Brevity characterizes Mark's record all through, but nowhere is it more pronounced than in his account of the institution of this. The essentials however are all here: the bread and its meaning, the cup and its significance and application, which causes it to be designated by Paul, "the cup of blessing which we bless." For the Lord Himself the fruit of the vine, and what it symbolized, earthly joy, was all past: no more would He touch it until in the kingdom of God He would taste it in a new way altogether. All earthly hopes and joys on the old basis were closed for Him.

The lesson that we have to learn is in keeping with this fact. God may in His gracious providences permit us to enjoy on earth many things that are happy and pleasant, yet all our proper joys as Christians are not of an earthly order but of a heavenly.

From the upper chamber, where He had instituted His supper, the Lord led forth His disciples to Gethsemane. A hymn or psalm was sung-Psalms 115-118 being the usual portion, it is said. It was for the disciples just the customary thing, no doubt; but what must it have been for the Lord? To sing, as He went forth to fulfil the Passover type by becoming the sacrifice; and Psalm 118, towards the end, speaks of binding "the sacrifice with cords, even unto the horns of the altar." He went forth to suffering and death, bound by the cords of His love; and the disciples to failure, defeat and scattering.

He warned them of what was before them, referring them to the prophecy of Zechariah, which foretold the smiting of Jehovah's Shepherd and the scattering of the sheep. But the prophet proceeded to say, "and I will turn mine hand upon the little ones," and this answers to verse 28 of our chapter. Those who were His sheep nationally were scattered, but the "little ones," elsewhere called by Zechariah "the poor of the flock," were regathered on a new basis, when once the Shepherd was risen from the dead. Hence He was to meet them not in Jerusalem but in Galilee.

Peter, filled with self-confidence, asserted that he would not stumble though all the others might do so, and this in the face of the most explicit declaration by the Lord, foretelling his fall. The others did not wish to be outdone by Peter and so committed themselves to a similar assertion. What accounted for it was the unholy rivalry that existed amongst them, as to who should be the greatest. Mark makes this manifest with especial clearness, as may be seen if we compare, Mark 9: 33, 34; Mark 10: 35-37, and 41. Peter no doubt felt that now had come the opportunity in which he might demonstrate once and for all that he was head and shoulders above the rest. And the rest were not willing for him thus to forge ahead; they had to keep up with him. Peter's fall seemed to come very suddenly, but all this shows us that the secret roots of it went back a long way into the past.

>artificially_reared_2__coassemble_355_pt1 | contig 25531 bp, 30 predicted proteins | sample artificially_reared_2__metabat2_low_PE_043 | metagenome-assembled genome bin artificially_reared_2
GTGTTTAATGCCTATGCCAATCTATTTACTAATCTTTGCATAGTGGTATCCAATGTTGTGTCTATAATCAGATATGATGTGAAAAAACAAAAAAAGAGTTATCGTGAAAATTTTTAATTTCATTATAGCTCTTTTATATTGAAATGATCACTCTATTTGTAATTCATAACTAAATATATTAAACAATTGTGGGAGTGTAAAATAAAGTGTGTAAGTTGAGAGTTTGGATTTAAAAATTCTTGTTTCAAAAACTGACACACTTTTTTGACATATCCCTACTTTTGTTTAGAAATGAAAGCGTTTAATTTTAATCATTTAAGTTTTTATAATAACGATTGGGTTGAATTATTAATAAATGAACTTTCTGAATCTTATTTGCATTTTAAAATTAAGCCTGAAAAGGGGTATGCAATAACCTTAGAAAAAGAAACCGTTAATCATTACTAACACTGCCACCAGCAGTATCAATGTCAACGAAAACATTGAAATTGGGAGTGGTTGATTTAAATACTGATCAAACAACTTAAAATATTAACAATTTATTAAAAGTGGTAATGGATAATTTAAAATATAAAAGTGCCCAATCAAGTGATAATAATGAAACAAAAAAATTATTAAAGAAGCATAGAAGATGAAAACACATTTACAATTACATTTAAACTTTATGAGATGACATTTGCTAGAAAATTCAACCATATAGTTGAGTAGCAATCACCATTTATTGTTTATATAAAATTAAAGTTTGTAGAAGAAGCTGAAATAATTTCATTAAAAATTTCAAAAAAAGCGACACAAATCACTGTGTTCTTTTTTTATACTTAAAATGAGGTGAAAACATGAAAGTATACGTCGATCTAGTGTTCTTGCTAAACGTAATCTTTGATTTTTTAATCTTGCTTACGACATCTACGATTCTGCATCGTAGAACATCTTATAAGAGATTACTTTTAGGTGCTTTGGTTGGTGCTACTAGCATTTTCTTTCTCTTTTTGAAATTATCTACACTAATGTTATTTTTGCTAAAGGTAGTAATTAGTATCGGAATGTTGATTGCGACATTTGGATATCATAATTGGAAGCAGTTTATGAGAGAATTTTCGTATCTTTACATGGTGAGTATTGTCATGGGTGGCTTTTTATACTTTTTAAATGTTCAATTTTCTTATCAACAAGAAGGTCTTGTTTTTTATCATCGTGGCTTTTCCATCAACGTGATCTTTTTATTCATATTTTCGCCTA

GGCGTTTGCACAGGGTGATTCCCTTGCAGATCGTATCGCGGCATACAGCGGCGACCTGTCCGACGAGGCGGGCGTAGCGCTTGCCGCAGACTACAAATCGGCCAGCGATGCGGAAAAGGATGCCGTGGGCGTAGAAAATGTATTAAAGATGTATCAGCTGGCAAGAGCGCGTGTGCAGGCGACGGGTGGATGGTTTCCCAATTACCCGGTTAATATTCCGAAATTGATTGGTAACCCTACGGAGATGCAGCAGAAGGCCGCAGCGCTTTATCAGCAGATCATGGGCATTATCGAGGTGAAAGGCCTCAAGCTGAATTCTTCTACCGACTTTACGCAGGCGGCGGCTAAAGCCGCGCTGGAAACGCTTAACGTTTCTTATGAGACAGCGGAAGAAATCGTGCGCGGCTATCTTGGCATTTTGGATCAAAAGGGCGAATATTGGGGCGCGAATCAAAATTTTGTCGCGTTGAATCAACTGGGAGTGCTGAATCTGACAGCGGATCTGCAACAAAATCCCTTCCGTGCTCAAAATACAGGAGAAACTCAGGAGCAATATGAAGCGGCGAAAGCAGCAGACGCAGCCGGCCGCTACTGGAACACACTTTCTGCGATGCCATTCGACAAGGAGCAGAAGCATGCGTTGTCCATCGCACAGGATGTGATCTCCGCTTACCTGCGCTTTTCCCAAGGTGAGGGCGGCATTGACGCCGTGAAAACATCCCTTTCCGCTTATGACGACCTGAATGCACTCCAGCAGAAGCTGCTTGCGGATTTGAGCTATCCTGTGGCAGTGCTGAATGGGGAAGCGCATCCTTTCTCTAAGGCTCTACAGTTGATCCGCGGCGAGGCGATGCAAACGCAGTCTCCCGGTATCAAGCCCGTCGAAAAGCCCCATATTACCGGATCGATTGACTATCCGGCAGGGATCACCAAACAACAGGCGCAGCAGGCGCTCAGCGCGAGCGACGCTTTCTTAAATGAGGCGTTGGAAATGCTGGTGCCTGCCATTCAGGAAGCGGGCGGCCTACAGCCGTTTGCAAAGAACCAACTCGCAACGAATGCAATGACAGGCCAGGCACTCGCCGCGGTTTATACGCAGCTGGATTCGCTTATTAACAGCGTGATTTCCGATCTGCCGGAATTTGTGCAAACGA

Peter's bold words were soon to be tested, and first of all in Gethsemane which was reached immediately after. He and his two companions were only asked to watch for an hour. This they could not do; though only to Peter, who had been so particularly boastful, did the Lord address His gentle words of remonstrance, using his old name of Simon. This was appropriate, for he was not true at that moment to his new name, but rather displaying the characteristics of the old nature that was still in him. Their Master was "sore amazed" and "very heavy," and "exceeding sorrowful unto death," and yet they slept, not once merely but thrice.

Against the dark background of their failure, however, the perfection of their Master only shone the more brightly. The reality of His Manhood comes before us very strikingly in verses 33 and 34, and the perfection of it too. Being God, He knew in infinite fulness all that would be involved in dying as the Sin-bearer. Being perfect Man, He possessed every proper human sensibility untarnished-our sensibilities have been blunted by sin, but in Him was no sin. Hence He felt everything in infinite measure, and fervently desired that the hour might pass from Him. And yet again, having taken the Servant's place, He was perfect in His devotion to the will of the Father, and so though desiring that the cup might be taken from Him, He added, "Nevertheless not what I will, but what Thou wilt."